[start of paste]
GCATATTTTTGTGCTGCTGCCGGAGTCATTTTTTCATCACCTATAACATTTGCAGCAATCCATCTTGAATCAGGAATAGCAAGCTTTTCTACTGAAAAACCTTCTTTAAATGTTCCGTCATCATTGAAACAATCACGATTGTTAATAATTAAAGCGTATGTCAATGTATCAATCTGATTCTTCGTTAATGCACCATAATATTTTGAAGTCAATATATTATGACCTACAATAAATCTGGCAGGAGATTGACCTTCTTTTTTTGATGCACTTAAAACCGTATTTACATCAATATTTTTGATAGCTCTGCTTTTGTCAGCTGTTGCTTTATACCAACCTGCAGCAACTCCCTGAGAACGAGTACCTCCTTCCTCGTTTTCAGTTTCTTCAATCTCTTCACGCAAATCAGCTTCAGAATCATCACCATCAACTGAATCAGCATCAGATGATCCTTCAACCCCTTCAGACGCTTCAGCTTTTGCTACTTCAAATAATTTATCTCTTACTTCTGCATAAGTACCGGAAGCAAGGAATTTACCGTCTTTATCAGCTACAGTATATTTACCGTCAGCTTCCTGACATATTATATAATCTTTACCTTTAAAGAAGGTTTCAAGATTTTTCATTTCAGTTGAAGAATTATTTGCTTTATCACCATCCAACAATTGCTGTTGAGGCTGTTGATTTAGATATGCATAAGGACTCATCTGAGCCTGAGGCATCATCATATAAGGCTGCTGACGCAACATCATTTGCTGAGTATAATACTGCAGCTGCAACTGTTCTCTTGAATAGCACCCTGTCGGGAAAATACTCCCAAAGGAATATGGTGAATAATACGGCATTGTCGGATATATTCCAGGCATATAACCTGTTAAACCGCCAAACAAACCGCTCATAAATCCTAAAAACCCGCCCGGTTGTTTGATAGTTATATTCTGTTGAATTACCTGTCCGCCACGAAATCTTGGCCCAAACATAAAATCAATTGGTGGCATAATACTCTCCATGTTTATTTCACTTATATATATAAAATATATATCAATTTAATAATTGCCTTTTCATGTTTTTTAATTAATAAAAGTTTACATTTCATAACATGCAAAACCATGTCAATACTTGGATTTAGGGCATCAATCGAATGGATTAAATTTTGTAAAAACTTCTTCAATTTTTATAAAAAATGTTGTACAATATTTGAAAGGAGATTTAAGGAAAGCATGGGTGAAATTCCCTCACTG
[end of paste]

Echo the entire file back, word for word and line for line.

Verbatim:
GCATATTTTTGTGCTGCTGCCGGAGTCATTTTTTCATCACCTATAACATTTGCAGCAATCCATCTTGAATCAGGAATAGCAAGCTTTTCTACTGAAAAACCTTCTTTAAATGTTCCGTCATCATTGAAACAATCACGATTGTTAATAATTAAAGCGTATGTCAATGTATCAATCTGATTCTTCGTTAATGCACCATAATATTTTGAAGTCAATATATTATGACCTACAATAAATCTGGCAGGAGATTGACCTTCTTTTTTTGATGCACTTAAAACCGTATTTACATCAATATTTTTGATAGCTCTGCTTTTGTCAGCTGTTGCTTTATACCAACCTGCAGCAACTCCCTGAGAACGAGTACCTCCTTCCTCGTTTTCAGTTTCTTCAATCTCTTCACGCAAATCAGCTTCAGAATCATCACCATCAACTGAATCAGCATCAGATGATCCTTCAACCCCTTCAGACGCTTCAGCTTTTGCTACTTCAAATAATTTATCTCTTACTTCTGCATAAGTACCGGAAGCAAGGAATTTACCGTCTTTATCAGCTACAGTATATTTACCGTCAGCTTCCTGACATATTATATAATCTTTACCTTTAAAGAAGGTTTCAAGATTTTTCATTTCAGTTGAAGAATTATTTGCTTTATCACCATCCAACAATTGCTGTTGAGGCTGTTGATTTAGATATGCATAAGGACTCATCTGAGCCTGAGGCATCATCATATAAGGCTGCTGACGCAACATCATTTGCTGAGTATAATACTGCAGCTGCAACTGTTCTCTTGAATAGCACCCTGTCGGGAAAATACTCCCAAAGGAATATGGTGAATAATACGGCATTGTCGGATATATTCCAGGCATATAACCTGTTAAACCGCCAAACAAACCGCTCATAAATCCTAAAAACCCGCCCGGTTGTTTGATAGTTATATTCTGTTGAATTACCTGTCCGCCACGAAATCTTGGCCCAAACATAAAATCAATTGGTGGCATAATACTCTCCATGTTTATTTCACTTATATATATAAAATATATATCAATTTAATAATTGCCTTTTCATGTTTTTTAATTAATAAAAGTTTACATTTCATAACATGCAAAACCATGTCAATACTTGGATTTAGGGCATCAATCGAATGGATTAAATTTTGTAAAAACTTCTTCAATTTTTATAAAAAATGTTGTACAATATTTGAAAGGAGATTTAAGGAAAGCATGGGTGAAATTCCCTCACTG